Theater Info for the Washington DC region

Bowie Community Theatre Language of Angels

By • Jul 28th, 2011 • Category: Reviews
Language of Angels by Naomi Lizuka
Bowie Community Theatre
Bowie Playhouse, Bowie, MD
Through August 6th
80 minutes
$18/$13 Seniors and Students
Reviewed July 23rd, 2011

Language of Angels is a play by Naomi Lizuka. It is a series of stories about the disappearance of a girl in a cave in North Carolina. The combination of fascinating design and production elements with strong, sincere acting made this an entertaining evening. Now if only the story was not quite so creepy and confusing.

The ensemble cast of “living” actors all told their stories with heart that made them seem more real and added to the mystery of the performance. Each character brought an otherworldly feel to the play.

These “living” characters were accentuated by the two “dead characters” Celie played by Shanice Jones and Celie’s Shadow played by Gary Small. Though not big parts, they were useful in bring the story together. Jones’ flowy gown and Small’s fluorescent gloves and use of sign language made it all seem to flow together, even if it was at times a little confusing as you tried to remember who was who.

The use of levels really made this show work. The opening act you saw Seth played by Ben Brunnschweiler ascend from … somewhere, maybe down in the cave to tell his story about Celie being lost in the maze of caverns. He told his story very matter-of-factly, but in such a way that you knew there was more. Kendra and JB were always shown on the ground level. More like the solid people. Samantha Alagna gave her version of Celie’s demise, but she to was almost too pleasant and left the audience thinking it was not finished. JB was down to earth and matter of fact. Played by Dan Alagna, he appeared throughout the evening to keep things on an even keel. Not to solve anything or bring anything to light, but keep things moving.

The next level was from above at a cliff overlooking a mountain hangout used by “young-uns” to smoke, make out, and discuss life. They were played by Chris Schenk, Bridget Arvidson, Kaeti Bradley and Justin Truesdale. All young with life ahead of them, but how fast things change. JB and Danielle had a final scene together that was well acted with a lot of hidden meanings. This final scene was on solid ground and Celie seeming to come from back behind a curtain and down a step.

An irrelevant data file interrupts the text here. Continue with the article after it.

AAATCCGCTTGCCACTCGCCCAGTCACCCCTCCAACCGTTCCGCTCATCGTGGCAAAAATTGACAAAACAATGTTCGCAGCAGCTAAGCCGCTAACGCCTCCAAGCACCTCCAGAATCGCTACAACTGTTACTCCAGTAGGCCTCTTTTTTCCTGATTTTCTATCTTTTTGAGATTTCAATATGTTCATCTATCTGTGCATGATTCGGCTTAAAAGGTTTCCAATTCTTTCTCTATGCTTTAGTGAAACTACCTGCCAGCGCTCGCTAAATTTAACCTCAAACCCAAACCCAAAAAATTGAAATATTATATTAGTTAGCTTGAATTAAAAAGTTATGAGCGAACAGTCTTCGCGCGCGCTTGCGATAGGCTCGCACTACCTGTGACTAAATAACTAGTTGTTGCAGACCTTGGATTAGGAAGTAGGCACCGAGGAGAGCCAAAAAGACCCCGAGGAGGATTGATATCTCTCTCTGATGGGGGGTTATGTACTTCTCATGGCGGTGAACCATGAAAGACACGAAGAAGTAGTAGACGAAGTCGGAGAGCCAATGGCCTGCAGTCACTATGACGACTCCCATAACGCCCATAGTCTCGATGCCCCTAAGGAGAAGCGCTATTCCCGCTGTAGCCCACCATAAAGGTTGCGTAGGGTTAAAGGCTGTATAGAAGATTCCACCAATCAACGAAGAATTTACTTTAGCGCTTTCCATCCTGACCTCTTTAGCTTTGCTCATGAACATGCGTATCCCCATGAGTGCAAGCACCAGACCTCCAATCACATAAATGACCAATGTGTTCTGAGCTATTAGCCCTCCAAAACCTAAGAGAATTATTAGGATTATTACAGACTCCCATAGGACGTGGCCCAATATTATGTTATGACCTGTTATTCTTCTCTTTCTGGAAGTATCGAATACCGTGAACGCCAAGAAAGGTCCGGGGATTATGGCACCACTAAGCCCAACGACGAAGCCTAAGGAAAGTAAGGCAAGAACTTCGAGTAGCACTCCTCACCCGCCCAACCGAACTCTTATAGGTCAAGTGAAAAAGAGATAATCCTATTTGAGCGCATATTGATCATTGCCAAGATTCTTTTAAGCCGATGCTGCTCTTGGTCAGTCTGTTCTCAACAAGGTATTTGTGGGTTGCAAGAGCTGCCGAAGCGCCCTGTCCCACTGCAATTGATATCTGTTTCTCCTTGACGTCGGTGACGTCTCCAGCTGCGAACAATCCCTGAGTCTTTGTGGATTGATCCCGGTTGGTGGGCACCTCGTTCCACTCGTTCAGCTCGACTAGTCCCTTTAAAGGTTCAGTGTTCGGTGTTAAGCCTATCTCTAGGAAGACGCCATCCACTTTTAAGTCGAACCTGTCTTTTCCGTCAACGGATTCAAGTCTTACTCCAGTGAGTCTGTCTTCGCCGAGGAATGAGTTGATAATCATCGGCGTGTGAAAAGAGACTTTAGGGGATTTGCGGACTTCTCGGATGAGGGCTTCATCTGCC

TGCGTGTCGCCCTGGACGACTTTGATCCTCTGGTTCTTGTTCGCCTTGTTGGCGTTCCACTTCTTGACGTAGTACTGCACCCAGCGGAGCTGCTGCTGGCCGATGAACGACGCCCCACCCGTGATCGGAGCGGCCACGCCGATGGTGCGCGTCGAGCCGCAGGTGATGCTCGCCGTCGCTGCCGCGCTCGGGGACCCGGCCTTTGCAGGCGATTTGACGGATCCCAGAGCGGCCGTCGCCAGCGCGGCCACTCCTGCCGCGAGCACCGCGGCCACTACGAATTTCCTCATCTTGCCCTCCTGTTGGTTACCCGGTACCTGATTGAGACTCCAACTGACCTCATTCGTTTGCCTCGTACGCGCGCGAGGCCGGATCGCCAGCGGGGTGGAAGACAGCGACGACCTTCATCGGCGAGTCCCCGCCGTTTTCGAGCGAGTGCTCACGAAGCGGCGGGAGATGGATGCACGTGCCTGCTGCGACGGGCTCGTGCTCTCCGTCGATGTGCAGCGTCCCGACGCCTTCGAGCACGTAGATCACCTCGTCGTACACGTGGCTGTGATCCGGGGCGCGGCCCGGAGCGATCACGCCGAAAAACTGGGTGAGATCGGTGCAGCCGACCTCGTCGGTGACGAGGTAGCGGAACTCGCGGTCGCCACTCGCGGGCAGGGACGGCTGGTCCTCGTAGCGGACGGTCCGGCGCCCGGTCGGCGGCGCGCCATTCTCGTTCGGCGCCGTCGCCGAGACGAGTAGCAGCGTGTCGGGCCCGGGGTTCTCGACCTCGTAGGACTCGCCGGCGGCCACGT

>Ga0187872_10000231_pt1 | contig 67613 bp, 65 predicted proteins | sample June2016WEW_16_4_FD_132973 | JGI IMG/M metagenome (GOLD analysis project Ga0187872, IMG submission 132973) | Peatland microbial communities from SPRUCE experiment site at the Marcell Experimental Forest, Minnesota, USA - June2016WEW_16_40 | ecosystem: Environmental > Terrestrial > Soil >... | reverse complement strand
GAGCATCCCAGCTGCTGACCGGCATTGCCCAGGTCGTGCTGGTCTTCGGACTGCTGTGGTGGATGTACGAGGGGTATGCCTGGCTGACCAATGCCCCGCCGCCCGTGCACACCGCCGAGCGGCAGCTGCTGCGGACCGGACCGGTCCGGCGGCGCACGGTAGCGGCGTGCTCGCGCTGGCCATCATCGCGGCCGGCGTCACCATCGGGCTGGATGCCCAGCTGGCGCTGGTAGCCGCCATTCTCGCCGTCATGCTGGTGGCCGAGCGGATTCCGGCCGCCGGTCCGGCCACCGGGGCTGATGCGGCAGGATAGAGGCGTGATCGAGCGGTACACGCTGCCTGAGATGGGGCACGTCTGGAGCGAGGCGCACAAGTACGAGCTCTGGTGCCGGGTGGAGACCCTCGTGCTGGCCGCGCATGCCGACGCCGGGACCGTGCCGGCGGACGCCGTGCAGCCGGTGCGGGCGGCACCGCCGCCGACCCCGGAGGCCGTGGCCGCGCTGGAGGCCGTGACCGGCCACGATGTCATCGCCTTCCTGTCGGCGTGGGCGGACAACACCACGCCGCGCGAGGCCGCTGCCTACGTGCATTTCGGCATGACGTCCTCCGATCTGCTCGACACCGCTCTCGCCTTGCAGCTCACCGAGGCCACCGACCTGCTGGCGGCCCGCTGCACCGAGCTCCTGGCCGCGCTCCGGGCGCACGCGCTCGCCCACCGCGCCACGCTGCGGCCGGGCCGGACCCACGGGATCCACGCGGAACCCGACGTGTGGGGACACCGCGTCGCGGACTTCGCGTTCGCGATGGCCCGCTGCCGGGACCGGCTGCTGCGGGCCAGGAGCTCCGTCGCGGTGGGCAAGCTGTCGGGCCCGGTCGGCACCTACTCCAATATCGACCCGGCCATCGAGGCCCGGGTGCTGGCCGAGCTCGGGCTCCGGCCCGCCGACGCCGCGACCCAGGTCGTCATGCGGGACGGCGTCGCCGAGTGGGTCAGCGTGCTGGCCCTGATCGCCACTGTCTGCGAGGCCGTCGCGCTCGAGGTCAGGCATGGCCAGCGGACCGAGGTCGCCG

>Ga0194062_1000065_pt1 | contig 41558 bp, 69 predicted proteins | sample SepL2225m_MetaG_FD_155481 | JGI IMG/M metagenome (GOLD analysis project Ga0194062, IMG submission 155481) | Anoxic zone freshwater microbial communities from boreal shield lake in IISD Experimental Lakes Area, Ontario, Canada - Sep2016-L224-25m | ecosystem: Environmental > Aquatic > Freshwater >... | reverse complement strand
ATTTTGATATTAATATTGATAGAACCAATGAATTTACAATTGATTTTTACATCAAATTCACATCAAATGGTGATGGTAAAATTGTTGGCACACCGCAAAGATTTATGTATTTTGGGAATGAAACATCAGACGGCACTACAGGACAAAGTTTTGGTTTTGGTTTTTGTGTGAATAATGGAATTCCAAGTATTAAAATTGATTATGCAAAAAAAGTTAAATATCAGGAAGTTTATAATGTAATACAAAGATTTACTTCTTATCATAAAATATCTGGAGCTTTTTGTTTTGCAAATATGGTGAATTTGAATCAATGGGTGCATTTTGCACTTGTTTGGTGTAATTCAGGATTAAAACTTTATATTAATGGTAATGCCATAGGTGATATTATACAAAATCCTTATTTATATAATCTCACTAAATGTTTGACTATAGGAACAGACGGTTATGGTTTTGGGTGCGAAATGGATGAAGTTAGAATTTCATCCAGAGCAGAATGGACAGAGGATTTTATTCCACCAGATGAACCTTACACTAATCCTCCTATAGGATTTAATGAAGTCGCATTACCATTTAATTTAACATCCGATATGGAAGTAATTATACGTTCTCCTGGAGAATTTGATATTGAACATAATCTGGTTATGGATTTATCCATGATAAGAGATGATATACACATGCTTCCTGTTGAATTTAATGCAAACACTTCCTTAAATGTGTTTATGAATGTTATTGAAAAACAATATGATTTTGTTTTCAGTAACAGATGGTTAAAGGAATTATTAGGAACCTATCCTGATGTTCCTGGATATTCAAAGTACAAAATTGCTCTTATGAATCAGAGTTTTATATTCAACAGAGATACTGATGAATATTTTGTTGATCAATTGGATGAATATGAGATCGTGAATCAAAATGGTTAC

Overall the lighting was well designed, although a couple of times there were odd flashes of light. Were they a part of the show to keep the audience off-balance? Or were they mistakes or problems with the equipment? Lighting Designer Garrett Hyde made good use of mostly soft lights to keep a feeling of calmness and night. Sound Designer Kevin Garrett kept any music soft so as not to disrupt the action on stage. There was always an appropriate sound running underneath the action. The running water during the last part at Danielle’s Place was again noticeable, but not overpowering which allowed you to concentrate on the story and emotions.

A somber and at times confusing story, but well created and acted to give it a smooth and otherworldly quality.

Director’s Notes

When I first read Language of Angels, it struck me as a well-written and at times hair-raising ghost story whose strength lay in its multiple perspectives surrounding the tragic death of a young girl. The story is at times confusing and intriguing as a result of the intertwining memories of this emotionally-stifling event told across decades following the occurrence. It is further complicated because the recollections are from characters who may or may not have died as a result of this childhood experience, and others who have survived, but seem permanently damaged as a result of these events.

Upon closer inspection, I realized that this play is more than a Rashomon-like story. It is, as its title implies, about ‘the language of angels.’ It is not about the daily life and experience following a tragic death. It is about life lived in the darkness of our minds, in the darkness of the cave we experienced when we were teenagers, a cave that we see the rest of our lives when we close our eyes, only lit by star bursts and points of light and clarity that exist on the backs of our eyelids….